• blobby green style avatar for user zjleon2010
    why sal evaluate mean and the standard deviation on population rather than on samples?
    I think it could be more practical to evaluate them on sample
    (2 votes)
    Default Khan Academy avatar avatar for user
    • blobby green style avatar for user daniella
      Evaluating mean and standard deviation on the population rather than on samples provides a complete understanding of the entire dataset. While sample statistics can be useful for making inferences about a larger population, calculating parameters on the entire population allows for a more accurate representation of the data without potential sampling biases.
      (1 vote)
  • blobby green style avatar for user steve_lee
    can you tell us how to convert units of measurement?
    (2 votes)
    Default Khan Academy avatar avatar for user
    • blobby green style avatar for user zjleon2010
      I think the magnitude of the unit of measurement remains the same, because the domain of distribution remains the same after scaling or shifting, it still define on all real numbers
      while the unit of the unit of measurement may change depends on the context, say the transformation transfer the sample from Fahrenheit to degree.
      (1 vote)
  • piceratops seed style avatar for user Abdelrhman Adel
    why when we scale the sd it changes even if the multiplication is repeated addition.
    (1 vote)
    Default Khan Academy avatar avatar for user
  • blobby green style avatar for user ali.elham1252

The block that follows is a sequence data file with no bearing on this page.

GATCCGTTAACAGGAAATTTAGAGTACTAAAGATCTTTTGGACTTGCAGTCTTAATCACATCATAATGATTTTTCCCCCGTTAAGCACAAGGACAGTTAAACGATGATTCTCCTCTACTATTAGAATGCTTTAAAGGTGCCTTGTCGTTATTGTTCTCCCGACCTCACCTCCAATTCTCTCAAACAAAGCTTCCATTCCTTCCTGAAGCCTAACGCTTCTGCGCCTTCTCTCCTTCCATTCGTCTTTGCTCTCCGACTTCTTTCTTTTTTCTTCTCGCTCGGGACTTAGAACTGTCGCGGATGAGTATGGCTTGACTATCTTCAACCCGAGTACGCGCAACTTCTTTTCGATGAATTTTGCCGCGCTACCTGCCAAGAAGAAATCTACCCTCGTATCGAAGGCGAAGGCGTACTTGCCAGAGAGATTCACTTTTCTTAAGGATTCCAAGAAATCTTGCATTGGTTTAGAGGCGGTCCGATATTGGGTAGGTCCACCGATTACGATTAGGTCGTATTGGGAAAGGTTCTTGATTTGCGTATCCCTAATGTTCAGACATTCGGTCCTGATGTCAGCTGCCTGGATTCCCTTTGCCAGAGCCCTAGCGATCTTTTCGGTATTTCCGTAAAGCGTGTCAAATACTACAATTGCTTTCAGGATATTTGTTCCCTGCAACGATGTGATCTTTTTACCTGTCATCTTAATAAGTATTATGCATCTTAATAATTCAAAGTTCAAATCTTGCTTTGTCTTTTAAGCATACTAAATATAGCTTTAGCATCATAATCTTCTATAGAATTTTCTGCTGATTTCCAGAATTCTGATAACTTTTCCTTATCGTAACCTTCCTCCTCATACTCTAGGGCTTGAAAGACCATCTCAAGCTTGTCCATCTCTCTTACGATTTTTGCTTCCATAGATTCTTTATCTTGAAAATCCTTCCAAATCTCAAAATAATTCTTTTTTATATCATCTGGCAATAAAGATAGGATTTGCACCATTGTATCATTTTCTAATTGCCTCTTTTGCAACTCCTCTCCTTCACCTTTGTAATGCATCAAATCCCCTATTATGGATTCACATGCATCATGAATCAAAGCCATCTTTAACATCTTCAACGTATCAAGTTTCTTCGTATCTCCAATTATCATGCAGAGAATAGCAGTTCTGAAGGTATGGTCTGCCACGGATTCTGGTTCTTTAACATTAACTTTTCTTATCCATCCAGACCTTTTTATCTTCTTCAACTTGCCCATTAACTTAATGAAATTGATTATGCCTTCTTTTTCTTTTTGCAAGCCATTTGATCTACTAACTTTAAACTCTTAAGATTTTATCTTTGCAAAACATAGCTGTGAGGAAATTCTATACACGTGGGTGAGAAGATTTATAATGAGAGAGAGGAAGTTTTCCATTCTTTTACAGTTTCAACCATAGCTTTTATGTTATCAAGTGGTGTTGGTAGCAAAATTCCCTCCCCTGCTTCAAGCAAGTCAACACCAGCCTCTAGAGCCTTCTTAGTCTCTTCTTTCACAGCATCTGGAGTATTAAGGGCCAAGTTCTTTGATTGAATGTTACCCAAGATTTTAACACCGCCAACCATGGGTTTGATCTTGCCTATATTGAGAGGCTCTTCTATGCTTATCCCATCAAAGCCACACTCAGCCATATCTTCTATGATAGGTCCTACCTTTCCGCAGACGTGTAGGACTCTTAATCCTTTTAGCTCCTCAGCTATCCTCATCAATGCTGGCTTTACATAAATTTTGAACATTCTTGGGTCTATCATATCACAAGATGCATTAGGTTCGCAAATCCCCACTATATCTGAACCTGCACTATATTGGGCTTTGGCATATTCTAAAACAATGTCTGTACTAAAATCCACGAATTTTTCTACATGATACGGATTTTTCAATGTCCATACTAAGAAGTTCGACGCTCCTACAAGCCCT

I was never taught that adding/subtracting is shifting and multipyling/dividing is scaling. what does it mean here? To me both of them are just the number increase and that is it!
    (1 vote)
    Default Khan Academy avatar avatar for user
    • blobby green style avatar for user daniella
      In statistics, "shifting" refers to adding or subtracting a constant value from each data point, which moves the entire dataset up or down along the number line without changing its relative distribution. "Scaling," on the other hand, involves multiplying or dividing each data point by a constant, which changes the spread or dispersion of the data. The distinction between the two operations is important because they have different effects on the statistical properties of the data.
      (1 vote)
  • winston baby style avatar for user peterbpesch
    Why does Sal suddenly skip to a completely different definition of the IQR?

    For the standard deviation, he explained which function from the spreadsheetprogram he selected.
    But during the calculation of the IQR he just used some function, without explaining why he chose that one, and without explaining why it leads to a different answer?

    (Within excel, I can choose between 2 different quartile functions, but each one will lead to an IQR which is far away from the IQR we learned to compute in the previous unit ...)
    (1 vote)
    Default Khan Academy avatar avatar for user
    • blobby green style avatar for user daniella
      The choice of function for computing quartiles may indeed lead to different results. Different functions may use distinct algorithms or assumptions about the distribution of the data, resulting in variations in the calculated quartiles. It's essential to understand the specific function being used and ensure it aligns with the method taught in previous units.
      (1 vote)
  • duskpin sapling style avatar for user JJ
    So bacically:

    For Standard deviation and IQR, they do not change if you shift(+or-) the data. But scaling(×) it would change.

    For mean and median, they both change if you shift or scale the data.




    In the case when they do change, they are only changed by the value it shifts or the scale factor . For instance, if X_i +5 , its mean will also be increased by 5. If its scaled up by 5, the mean will be 5 times of the original mean, and the Standard deviation or IQR would also be 5 times of it